A few weeks ago, we in the office received emails from a few congregants about a man in our parking lot on Sunday mornings who was asking for money. In our staff meeting we discussed various ways to respond to the situation. It turned out that he didn’t return and we didn’t feel a need to take any particular action. But, that event, his appearing here, opened a floodgate of questions in my own mind about how best to respond. And, it felt like a golden opportunity for us here. You have to laugh at the over-developed sense of irony the world has… We have been asked by the UUA to make a year-long study of the issue of “escalating inequality”. “Escalating inequality” walked right into our church and asked us what we were going to do about it. The “Man in the Parking Lot” wasn’t waiting around for an adult forum to come to conclusions about a response. He wasn’t interested in a discussion group. He didn’t ask us to host a conference on the subject. He asked us for money… and many of us didn’t quite know how best to respond.
When he appeared, the congregants who wrote to us about it, all mentioned that they had handed him some money. This seems good to me. I think that I, too would have given the man some money. Some small amount of money. And, I now see that in some ways that would have made the situation “go away” for me in some way. I give him some money and then I basically don’t much have to think too much more about him. I did what I could. But, then I thought, NO, what I should do would be to talk with him. To find out a bit more about his story. Perhaps invite him in for coffee and see if there are other ways this congregation could “help” him. But then I thought, NO, he is not here to educate me about his situation or about poverty or to tell his story. He is here because he says he wants $10 for gas. And who am I to presume he wants our “help” anyway? So then I thought – well, maybe I can at least say hello to him and tell him my name if I see him the next time – and just see where that goes. I want him to know that I see him as a person. I don’t know if he wants that, but I presume it’s safe to say that we all want to be seen in one way or another. I know for sure that it would not feel good to me if I were this man when people just avert their eyes and walk around me… Or, maybe that would be OK, maybe that’s OK with him too. How do I know? I realized, in short, how very little I know about this man – and then I realized how very many assumptions I made about him. So, here goes – I am not proud of these assumptions, but they all played into my thinking. I assumed; that he is poor, he is probably from Pontiac, he is probably homeless, he is probably a minority, he is probably lying about what he wants the money for, he maybe unwilling to work, he is uninformed about available social services, he may be an addict or alcoholic, if I give him money, he’ll just become dependent on hand-outs and that is not good, if I give him $5 he’ll come back for more. I assumed he needs a “longer term solution” to his “problem”… etc.etc.. From people around the church I also heard these assumptions; he may be physically threatening, he’ll bring his friends here if they find out we are giving out money, he should be relying on social service agencies that are set up to do this kind of work, not on us, the police should deal with this man etc.etc. True or not, A LOT of assumptions jumped into place here and they affected how I defined the issue.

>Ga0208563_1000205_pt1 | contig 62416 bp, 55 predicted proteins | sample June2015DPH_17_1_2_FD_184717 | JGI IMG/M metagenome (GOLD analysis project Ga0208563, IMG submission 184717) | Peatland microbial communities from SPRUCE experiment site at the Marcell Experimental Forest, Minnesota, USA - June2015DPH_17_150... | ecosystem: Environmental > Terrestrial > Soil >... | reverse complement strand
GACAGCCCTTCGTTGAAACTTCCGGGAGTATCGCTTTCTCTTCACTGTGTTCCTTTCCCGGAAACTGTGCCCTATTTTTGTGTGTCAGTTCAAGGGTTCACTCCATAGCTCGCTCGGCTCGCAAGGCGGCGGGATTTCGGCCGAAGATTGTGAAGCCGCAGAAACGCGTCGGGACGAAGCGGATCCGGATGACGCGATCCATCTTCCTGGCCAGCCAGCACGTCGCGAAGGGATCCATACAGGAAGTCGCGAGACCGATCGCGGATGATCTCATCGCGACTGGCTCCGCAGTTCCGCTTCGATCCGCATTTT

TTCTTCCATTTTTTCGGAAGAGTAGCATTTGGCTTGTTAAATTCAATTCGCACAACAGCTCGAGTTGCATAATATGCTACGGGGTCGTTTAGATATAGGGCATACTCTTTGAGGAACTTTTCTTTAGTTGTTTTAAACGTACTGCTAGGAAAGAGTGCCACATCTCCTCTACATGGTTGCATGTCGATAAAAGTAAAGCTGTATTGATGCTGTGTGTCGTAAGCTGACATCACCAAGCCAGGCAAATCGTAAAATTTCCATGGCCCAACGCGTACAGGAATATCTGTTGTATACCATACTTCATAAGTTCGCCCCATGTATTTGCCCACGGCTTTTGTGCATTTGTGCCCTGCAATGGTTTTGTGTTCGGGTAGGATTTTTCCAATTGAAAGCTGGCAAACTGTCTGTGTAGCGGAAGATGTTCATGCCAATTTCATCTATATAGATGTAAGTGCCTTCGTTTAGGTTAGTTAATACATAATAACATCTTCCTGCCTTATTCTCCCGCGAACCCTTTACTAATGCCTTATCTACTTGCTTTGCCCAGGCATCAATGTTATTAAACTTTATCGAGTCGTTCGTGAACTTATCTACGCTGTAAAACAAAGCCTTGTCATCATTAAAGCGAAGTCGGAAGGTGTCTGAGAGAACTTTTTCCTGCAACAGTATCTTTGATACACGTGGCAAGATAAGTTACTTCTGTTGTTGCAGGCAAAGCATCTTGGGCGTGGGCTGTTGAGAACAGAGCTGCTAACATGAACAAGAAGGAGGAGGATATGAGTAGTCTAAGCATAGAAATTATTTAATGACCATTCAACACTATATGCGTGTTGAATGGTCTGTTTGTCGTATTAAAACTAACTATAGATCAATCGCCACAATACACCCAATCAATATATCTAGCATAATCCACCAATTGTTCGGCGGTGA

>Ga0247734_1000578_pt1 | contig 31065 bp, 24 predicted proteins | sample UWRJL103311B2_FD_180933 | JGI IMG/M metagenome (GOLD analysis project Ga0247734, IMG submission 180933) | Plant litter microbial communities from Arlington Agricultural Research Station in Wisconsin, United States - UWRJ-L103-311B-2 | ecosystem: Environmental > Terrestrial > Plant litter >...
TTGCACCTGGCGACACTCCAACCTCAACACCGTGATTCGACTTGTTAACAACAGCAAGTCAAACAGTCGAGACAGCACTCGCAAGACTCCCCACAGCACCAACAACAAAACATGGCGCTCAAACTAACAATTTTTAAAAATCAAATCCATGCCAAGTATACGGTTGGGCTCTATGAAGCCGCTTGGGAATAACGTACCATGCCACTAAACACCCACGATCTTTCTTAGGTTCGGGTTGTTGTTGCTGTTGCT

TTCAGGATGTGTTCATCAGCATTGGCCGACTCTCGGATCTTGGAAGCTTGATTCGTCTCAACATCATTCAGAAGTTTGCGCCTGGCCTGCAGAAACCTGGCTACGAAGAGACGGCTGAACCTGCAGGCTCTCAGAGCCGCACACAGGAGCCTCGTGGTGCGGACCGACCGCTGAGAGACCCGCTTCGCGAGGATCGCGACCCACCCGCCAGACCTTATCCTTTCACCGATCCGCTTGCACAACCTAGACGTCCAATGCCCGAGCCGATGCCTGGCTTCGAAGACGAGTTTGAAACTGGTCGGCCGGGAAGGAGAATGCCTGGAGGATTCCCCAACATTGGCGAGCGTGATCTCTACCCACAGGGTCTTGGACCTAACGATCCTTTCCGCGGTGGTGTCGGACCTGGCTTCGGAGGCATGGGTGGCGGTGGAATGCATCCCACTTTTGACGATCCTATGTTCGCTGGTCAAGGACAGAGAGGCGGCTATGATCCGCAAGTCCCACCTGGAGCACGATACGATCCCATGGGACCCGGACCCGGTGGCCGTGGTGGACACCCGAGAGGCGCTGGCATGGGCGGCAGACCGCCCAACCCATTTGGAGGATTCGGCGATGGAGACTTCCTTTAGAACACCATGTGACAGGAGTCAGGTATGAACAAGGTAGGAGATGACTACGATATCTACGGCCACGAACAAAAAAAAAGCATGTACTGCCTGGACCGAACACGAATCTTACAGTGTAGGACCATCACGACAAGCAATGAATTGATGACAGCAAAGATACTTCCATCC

Then I began to wonder “What if…” What if the man had been a well-dressed white man would I have felt differently? Would my assumptions have been different? What about if it was a woman? What about if it had been a person in a wheelchair asking for money? What about if it was someone who didn’t speak very good English? What if it was one of our own members who needed money for rent? Oh my…. This man had brought the whole world into our parking lot and into my head. And, I didn’t like the kinds of questions and assumptions that I saw forming inside me.
Then, I happened to read a couple of sentences in a flyer about a UU workshop about “hospitality”. It defined Hospitality as a practice that can heal our alienation from others and from the “other” we carry within.” That sentence just jumped off the page at me. The “other” I carry within.
Who is the “other” I carry within me that I perhaps project onto TMITPL? One who is needy. One who lacks. One who is dependent on others. One who sometimes feels she does not have enough. One who is shamed. One who sometimes feels like an outsider. All of those characters live or have lived in me at one time or another. It is difficult to love the “needy” part of myself. The part of me that needs reassurance, applause, appreciation, things. The little girl in me who is whiny, chronically dissatisfied… all those inner characters that are hard to welcome. When they show up in me, I don’t want to give them a dime. I want to look the other way and pretend I don’t see them. I do not have much charity towards the one in me who extends a hand and asks for more, more, more. I want to chastise that little me, tell her to grow up, to be satisfied with what she has, to be grateful --- the part of me that does not accept myself is the same part of me that judges and does not accept the MITPL.